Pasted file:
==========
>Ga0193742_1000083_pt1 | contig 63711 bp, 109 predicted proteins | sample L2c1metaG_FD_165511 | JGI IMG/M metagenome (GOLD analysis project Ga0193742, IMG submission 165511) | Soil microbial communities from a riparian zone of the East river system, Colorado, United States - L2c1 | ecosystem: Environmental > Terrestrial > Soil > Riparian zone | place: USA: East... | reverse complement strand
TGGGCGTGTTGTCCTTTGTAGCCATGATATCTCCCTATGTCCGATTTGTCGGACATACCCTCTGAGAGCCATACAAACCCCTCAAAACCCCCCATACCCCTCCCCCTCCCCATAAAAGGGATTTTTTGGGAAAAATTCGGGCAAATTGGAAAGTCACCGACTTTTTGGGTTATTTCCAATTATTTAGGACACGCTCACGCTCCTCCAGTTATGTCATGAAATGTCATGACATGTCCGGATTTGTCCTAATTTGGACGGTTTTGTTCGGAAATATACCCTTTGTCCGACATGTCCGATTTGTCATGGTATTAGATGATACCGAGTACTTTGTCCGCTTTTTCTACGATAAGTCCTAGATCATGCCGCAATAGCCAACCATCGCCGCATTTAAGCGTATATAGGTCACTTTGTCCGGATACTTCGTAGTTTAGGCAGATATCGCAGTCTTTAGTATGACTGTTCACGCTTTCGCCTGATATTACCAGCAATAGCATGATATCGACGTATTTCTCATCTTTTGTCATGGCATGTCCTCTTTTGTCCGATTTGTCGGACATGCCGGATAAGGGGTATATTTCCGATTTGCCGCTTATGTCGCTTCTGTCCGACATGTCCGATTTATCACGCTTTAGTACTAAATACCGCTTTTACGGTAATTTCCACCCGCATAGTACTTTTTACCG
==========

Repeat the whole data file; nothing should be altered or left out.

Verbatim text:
>Ga0193742_1000083_pt1 | contig 63711 bp, 109 predicted proteins | sample L2c1metaG_FD_165511 | JGI IMG/M metagenome (GOLD analysis project Ga0193742, IMG submission 165511) | Soil microbial communities from a riparian zone of the East river system, Colorado, United States - L2c1 | ecosystem: Environmental > Terrestrial > Soil > Riparian zone | place: USA: East... | reverse complement strand
TGGGCGTGTTGTCCTTTGTAGCCATGATATCTCCCTATGTCCGATTTGTCGGACATACCCTCTGAGAGCCATACAAACCCCTCAAAACCCCCCATACCCCTCCCCCTCCCCATAAAAGGGATTTTTTGGGAAAAATTCGGGCAAATTGGAAAGTCACCGACTTTTTGGGTTATTTCCAATTATTTAGGACACGCTCACGCTCCTCCAGTTATGTCATGAAATGTCATGACATGTCCGGATTTGTCCTAATTTGGACGGTTTTGTTCGGAAATATACCCTTTGTCCGACATGTCCGATTTGTCATGGTATTAGATGATACCGAGTACTTTGTCCGCTTTTTCTACGATAAGTCCTAGATCATGCCGCAATAGCCAACCATCGCCGCATTTAAGCGTATATAGGTCACTTTGTCCGGATACTTCGTAGTTTAGGCAGATATCGCAGTCTTTAGTATGACTGTTCACGCTTTCGCCTGATATTACCAGCAATAGCATGATATCGACGTATTTCTCATCTTTTGTCATGGCATGTCCTCTTTTGTCCGATTTGTCGGACATGCCGGATAAGGGGTATATTTCCGATTTGCCGCTTATGTCGCTTCTGTCCGACATGTCCGATTTATCACGCTTTAGTACTAAATACCGCTTTTACGGTAATTTCCACCCGCATAGTACTTTTTACCG